# Solution to a nonlinear PDE

A stochastic control problem has led me to the following PDE:

State space: $$t \in [0,T]$$ and $$x \in [-1,1]$$.

$$4 \frac{\partial f}{\partial t} \frac{\partial^2 f}{\partial x^2} = 1 \quad \forall (t,x) \in [0,T) \times (-1,1)$$ and the boundary conditions are: $$\begin{split} f(T,x) &= 0\quad \forall x\\ &\text{and} \\ f(t,\pm 1) &= T-t \end{split}$$ Is there an argument that can let me say that a solution exists to this PDE? I am not after a closed form expression obviously.

From the properties of the problem I can argue that $$f(t,x) = f(t,-x)$$ and $$\arg \max_x f(t,x) = 0$$. Don't know if it is of any use though.

Thanks.

• By inspection, $f(t,x) = (T-t)(9-x^2)/8$ is a solution. – user126920 Jan 29 at 20:29
• Not sure I see it. The right hand side of the PDE is 1, not $f$. If we evaluate the left hand side with your expression we have $-(T-t)(9-x^2)=-8f(t,x)$. Am I missing something? – avk255 Jan 30 at 6:45
• @StanleySnelson: the initial condition $f(T,x)=0$ for all $x$ implies that, if $f$ is $C^2$ near $t=T$, then $f_{xx}=0$. But the equation gives $4f_tff_{xx}=1$, a contradiction. So there is no $C^2$ solution, with the given boundary conditions. – Ben McKay Jan 30 at 8:17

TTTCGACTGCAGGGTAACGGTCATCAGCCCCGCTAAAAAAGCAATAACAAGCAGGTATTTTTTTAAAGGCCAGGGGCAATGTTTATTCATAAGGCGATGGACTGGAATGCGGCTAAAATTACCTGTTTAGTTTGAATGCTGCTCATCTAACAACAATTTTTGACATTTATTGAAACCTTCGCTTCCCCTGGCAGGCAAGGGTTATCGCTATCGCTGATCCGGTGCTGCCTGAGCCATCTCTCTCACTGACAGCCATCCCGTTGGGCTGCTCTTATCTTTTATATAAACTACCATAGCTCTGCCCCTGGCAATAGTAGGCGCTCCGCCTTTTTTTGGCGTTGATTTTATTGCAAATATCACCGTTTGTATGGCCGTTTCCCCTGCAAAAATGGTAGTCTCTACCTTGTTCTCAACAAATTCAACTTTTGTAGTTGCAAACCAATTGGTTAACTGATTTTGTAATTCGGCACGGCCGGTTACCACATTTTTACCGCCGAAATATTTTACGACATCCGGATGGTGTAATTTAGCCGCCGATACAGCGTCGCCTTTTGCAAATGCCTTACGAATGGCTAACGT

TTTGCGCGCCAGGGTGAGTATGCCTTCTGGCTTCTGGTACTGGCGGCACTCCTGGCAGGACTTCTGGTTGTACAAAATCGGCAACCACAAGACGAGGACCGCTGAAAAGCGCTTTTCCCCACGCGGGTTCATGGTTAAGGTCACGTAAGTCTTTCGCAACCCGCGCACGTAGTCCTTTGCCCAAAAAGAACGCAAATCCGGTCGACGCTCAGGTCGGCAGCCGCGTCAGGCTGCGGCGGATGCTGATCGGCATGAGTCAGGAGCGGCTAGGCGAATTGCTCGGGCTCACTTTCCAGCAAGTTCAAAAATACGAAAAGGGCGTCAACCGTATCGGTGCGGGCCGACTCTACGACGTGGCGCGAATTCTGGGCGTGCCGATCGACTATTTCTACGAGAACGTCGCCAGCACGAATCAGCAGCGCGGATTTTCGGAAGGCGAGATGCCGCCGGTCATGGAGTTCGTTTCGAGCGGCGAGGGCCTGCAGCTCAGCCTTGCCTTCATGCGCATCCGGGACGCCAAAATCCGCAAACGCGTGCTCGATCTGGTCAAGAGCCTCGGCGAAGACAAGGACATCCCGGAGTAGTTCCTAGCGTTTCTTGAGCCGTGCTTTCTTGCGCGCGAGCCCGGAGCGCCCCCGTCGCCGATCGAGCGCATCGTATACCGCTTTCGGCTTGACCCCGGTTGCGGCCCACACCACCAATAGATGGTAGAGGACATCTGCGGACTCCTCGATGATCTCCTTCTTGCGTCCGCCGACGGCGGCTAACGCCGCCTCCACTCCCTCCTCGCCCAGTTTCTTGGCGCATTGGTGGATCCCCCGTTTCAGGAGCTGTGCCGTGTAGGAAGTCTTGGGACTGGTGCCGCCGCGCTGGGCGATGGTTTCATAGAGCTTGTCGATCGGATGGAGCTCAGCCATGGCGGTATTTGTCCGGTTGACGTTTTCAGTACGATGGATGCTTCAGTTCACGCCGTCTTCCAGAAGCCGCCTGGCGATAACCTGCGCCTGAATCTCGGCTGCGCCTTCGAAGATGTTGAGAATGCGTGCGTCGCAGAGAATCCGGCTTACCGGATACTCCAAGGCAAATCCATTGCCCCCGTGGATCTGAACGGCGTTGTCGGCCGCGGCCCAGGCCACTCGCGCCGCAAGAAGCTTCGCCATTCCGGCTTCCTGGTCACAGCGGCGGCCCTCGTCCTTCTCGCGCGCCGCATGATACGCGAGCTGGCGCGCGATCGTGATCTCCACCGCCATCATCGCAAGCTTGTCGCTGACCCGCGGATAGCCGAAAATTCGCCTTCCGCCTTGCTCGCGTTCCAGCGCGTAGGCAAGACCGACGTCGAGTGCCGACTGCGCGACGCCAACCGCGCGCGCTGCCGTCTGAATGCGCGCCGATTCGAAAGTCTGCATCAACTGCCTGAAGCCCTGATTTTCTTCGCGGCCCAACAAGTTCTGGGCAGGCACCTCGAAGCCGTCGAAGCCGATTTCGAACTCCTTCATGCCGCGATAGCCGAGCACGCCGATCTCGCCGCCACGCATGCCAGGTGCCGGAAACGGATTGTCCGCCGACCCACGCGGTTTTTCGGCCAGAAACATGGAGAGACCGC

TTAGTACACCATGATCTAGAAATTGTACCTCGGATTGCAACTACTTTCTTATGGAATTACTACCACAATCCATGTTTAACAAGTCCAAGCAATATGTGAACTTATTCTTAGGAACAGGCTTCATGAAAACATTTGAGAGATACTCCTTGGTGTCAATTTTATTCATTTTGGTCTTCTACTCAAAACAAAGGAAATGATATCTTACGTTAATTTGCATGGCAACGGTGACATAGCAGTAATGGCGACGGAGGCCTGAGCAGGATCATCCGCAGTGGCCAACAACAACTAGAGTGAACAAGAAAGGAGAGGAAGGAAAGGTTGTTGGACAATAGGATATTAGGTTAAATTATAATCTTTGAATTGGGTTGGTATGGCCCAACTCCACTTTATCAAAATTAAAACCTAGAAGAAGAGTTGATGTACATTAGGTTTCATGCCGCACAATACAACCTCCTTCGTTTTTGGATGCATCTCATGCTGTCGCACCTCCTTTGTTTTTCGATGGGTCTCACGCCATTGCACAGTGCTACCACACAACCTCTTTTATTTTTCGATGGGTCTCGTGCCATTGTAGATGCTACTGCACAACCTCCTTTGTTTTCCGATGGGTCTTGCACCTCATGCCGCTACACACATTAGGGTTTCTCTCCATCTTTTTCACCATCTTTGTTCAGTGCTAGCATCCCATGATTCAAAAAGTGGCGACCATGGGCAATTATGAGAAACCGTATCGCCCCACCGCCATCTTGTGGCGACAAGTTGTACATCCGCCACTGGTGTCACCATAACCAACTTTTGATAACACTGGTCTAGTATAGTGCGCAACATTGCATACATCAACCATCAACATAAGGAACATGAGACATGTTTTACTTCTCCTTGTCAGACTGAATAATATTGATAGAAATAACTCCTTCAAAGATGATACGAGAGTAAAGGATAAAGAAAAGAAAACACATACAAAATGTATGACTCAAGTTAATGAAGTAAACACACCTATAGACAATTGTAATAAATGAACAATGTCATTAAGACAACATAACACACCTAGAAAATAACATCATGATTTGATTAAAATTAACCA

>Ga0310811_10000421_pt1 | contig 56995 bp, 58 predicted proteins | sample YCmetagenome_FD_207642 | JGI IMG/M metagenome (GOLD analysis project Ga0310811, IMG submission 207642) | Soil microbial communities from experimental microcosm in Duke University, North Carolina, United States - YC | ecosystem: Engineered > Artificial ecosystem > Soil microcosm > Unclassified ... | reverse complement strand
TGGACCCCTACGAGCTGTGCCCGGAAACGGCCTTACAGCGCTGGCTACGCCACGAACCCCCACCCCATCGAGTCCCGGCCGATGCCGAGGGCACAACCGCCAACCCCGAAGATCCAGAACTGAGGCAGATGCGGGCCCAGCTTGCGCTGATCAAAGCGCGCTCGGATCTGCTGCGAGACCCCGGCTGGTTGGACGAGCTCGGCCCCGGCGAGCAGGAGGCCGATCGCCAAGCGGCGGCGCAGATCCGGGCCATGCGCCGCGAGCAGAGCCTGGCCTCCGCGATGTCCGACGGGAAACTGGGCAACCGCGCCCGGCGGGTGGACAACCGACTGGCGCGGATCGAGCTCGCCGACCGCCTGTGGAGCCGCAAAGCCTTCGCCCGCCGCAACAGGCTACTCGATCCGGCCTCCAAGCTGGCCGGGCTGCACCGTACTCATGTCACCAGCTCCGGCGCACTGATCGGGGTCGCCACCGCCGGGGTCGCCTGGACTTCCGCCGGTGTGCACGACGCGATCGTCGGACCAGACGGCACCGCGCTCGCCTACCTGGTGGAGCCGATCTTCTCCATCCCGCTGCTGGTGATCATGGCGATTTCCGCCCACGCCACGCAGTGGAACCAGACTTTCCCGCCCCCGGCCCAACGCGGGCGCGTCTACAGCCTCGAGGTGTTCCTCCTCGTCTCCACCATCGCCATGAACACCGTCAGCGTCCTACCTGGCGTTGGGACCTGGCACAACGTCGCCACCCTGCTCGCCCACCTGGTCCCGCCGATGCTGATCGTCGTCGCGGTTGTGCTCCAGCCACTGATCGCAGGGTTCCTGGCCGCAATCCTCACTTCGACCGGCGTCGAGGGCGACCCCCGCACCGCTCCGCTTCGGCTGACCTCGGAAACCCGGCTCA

• Not sure I agree entirely. I follow that $f_{xx} \to 0$ as $t \to T$. However, we could have $f_t \to \infty$ at the same time to have $f$ being $C^{1,2}$ on $(0,T) \times (-1,1)$, isn't it? – avk255 Jan 30 at 8:49
• At least formally, taking the Legendre transform $u$ of $f$ in the $x$ variable, we have that $w := u(x, T-t)$ solves the heat equation. Taking initial data $w(x,0) = |x|$ and transforming back gives a nontrivial solution with $0$ data on the sides. It seems feasible that playing with the initial data for $w$ could give a solution with the desired data (which corresponds to $w_{xx} = 1$ where $w_x = \pm 1$). – Connor Mooney Jan 30 at 17:24

Putting $$T=1$$, I obtain with Maple:
sol := pdsolve(4*(diff(f(t, x), t))*(diff(f(t, x), x, x)) = 1,

• My sense is that, in light of what Ben pointed out above, we must have a blowup for $f_t$ near $T$. That maybe the reason why numerical solutions are showing non existence? – avk255 Jan 30 at 18:01